This case and the case of Cheesman v R Brewster Contracts Ltd set out the approach that should be taken to determine whether or not there is a Reg 3(1)(a) (old style) TUPE transfer.
The EAT upheld a tribunal’s conclusion that there was no transfer of an undertaking within TUPE when there was a change in the contractor managing a leisure centre, but no transfer of assets and no transfer of the majority of the workforce either in number or in skills.
The EAT provided the following guidance in determining whether there has been a TUPE transfer:
(para 7) “It will normally be best and clearest for an employment tribunal to deal first with the question of whether there was a relevant and sufficiently identifiable economic entity, and then proceed, whatever be the answer to that question, to ask and answer whether there was (or would have been, if such hypothetical question can be answered, in the event of a conclusion that there was no such entity) a relevant transfer of any such entity.”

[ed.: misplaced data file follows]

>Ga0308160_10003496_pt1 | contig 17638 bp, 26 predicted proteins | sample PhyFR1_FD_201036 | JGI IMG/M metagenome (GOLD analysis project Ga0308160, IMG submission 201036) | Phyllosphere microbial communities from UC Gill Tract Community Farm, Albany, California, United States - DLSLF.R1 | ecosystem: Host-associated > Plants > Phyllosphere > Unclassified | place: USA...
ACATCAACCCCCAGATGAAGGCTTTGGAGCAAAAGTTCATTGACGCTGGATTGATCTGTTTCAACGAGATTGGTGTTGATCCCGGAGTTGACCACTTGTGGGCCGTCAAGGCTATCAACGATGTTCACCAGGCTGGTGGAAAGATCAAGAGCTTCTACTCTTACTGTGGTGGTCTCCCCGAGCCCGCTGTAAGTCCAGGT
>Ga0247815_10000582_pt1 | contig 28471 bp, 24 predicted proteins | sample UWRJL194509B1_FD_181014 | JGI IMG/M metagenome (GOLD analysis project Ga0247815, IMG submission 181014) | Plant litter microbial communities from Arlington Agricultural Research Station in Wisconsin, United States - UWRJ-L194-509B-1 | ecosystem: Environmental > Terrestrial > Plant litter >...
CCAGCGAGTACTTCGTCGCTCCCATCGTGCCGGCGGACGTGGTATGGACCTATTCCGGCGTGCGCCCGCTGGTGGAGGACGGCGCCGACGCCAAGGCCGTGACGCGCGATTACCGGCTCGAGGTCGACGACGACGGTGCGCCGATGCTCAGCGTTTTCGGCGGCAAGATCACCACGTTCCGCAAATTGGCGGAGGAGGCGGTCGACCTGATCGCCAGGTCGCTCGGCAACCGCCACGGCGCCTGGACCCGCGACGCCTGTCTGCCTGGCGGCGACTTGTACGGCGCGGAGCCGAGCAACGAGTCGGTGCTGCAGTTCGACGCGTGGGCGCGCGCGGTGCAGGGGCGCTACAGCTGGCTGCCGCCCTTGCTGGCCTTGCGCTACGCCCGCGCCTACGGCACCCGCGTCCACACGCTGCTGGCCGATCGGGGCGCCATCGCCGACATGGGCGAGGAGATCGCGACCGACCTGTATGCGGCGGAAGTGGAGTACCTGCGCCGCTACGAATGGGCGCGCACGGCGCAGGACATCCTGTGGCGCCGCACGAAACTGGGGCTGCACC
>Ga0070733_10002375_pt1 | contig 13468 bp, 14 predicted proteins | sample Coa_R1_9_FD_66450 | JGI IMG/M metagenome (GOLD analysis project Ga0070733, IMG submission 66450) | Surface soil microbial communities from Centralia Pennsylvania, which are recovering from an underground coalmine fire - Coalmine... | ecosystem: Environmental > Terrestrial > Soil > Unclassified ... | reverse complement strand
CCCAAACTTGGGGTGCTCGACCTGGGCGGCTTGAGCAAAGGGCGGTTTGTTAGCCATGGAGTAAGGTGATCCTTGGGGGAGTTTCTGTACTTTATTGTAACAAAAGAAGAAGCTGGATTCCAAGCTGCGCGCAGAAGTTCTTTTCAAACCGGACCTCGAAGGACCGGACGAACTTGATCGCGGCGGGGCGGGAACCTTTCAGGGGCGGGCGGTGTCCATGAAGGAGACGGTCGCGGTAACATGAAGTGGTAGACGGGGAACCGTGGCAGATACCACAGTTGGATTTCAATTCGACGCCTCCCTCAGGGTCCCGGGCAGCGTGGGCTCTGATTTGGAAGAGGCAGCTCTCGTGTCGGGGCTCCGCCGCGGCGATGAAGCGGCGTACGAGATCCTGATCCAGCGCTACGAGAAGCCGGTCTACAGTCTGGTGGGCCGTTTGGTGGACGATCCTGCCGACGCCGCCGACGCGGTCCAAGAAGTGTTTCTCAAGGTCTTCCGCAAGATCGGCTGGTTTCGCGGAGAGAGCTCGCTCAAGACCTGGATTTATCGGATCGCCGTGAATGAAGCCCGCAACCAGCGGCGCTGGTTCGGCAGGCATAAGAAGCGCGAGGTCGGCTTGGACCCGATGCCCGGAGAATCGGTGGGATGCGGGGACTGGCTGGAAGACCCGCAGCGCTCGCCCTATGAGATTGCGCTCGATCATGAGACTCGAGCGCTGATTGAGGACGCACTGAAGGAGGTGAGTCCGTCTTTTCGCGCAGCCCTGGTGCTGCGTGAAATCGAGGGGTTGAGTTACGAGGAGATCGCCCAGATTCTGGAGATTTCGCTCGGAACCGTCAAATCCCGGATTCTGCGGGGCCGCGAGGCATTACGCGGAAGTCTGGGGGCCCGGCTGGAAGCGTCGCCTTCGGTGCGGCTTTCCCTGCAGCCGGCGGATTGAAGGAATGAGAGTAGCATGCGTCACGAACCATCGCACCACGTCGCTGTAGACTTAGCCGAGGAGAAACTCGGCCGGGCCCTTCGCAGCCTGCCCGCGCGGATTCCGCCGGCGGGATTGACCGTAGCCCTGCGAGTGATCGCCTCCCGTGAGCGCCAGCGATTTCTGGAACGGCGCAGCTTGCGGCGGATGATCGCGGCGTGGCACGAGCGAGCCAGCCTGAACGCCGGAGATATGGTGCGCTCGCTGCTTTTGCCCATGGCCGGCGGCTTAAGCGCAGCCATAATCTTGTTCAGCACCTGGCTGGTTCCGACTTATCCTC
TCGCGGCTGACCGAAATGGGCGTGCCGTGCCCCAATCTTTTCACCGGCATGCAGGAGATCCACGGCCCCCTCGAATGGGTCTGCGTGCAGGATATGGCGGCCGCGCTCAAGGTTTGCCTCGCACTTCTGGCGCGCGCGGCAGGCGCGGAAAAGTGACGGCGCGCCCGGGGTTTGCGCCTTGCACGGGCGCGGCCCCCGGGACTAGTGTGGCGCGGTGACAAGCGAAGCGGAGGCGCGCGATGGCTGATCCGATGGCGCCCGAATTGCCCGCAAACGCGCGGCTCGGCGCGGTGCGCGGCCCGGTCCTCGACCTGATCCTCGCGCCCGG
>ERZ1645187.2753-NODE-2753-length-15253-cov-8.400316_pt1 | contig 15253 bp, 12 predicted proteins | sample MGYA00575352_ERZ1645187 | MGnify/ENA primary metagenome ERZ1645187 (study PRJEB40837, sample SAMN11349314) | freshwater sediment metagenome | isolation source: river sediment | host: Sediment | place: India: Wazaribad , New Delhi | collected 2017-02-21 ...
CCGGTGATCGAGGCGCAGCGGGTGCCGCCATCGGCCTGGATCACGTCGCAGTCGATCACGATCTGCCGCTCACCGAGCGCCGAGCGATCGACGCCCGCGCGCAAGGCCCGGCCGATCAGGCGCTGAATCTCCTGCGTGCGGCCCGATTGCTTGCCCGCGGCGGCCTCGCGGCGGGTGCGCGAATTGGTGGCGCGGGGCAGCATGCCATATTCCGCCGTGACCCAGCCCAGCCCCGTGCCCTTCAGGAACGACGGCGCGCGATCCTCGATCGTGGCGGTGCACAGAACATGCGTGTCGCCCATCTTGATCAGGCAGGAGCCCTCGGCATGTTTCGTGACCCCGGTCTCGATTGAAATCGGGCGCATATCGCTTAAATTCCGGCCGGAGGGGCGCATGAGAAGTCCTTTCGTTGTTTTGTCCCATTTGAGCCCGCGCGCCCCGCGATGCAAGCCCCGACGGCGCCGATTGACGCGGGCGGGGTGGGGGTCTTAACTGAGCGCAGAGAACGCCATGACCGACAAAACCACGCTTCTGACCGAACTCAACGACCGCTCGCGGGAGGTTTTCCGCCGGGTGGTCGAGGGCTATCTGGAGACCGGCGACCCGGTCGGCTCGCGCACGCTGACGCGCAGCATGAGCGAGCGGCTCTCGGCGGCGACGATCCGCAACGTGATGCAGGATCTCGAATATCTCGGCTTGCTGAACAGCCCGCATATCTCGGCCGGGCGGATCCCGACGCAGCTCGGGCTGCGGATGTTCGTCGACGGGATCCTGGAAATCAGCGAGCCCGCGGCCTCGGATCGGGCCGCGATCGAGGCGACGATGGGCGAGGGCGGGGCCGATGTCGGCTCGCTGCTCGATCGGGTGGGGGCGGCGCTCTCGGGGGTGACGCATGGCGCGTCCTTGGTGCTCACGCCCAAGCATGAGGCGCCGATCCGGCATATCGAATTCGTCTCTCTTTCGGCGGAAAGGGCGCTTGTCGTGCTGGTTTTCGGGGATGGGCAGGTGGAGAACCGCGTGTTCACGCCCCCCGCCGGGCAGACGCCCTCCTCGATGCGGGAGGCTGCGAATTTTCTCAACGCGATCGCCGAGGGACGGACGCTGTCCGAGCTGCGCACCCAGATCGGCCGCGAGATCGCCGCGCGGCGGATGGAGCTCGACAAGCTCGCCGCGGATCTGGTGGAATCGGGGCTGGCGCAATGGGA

Relevant and sufficiently identifiable economic entity?
The tribunal should consider whether there is a ‘stable and discrete economic entity’ or whether the entity is ‘sufficiently structured and autonomous’. Consideration of whether there is a ‘distinct cost centre’ may be helpful.
A relevant transfer?
In determining whether there was a transfer, the best and clearest guidelines are to be found in Spijkers (1986) ECR 1119. There can be a transfer even if there are no significant tangible or intangible assets. But if assets are transferred from the predecessor to a successor sub-contractor, that is a very likely indicator of a relevant transfer. In looking at an alleged transfer of a labour-intensive undertaking, the question is whether the staff is ‘substantially the same’. Although, in accordance with ECM (Vehicle Delivery) Service v Cox , a tribunal is entitled to look at the reason why employees were not appointed by the transferee.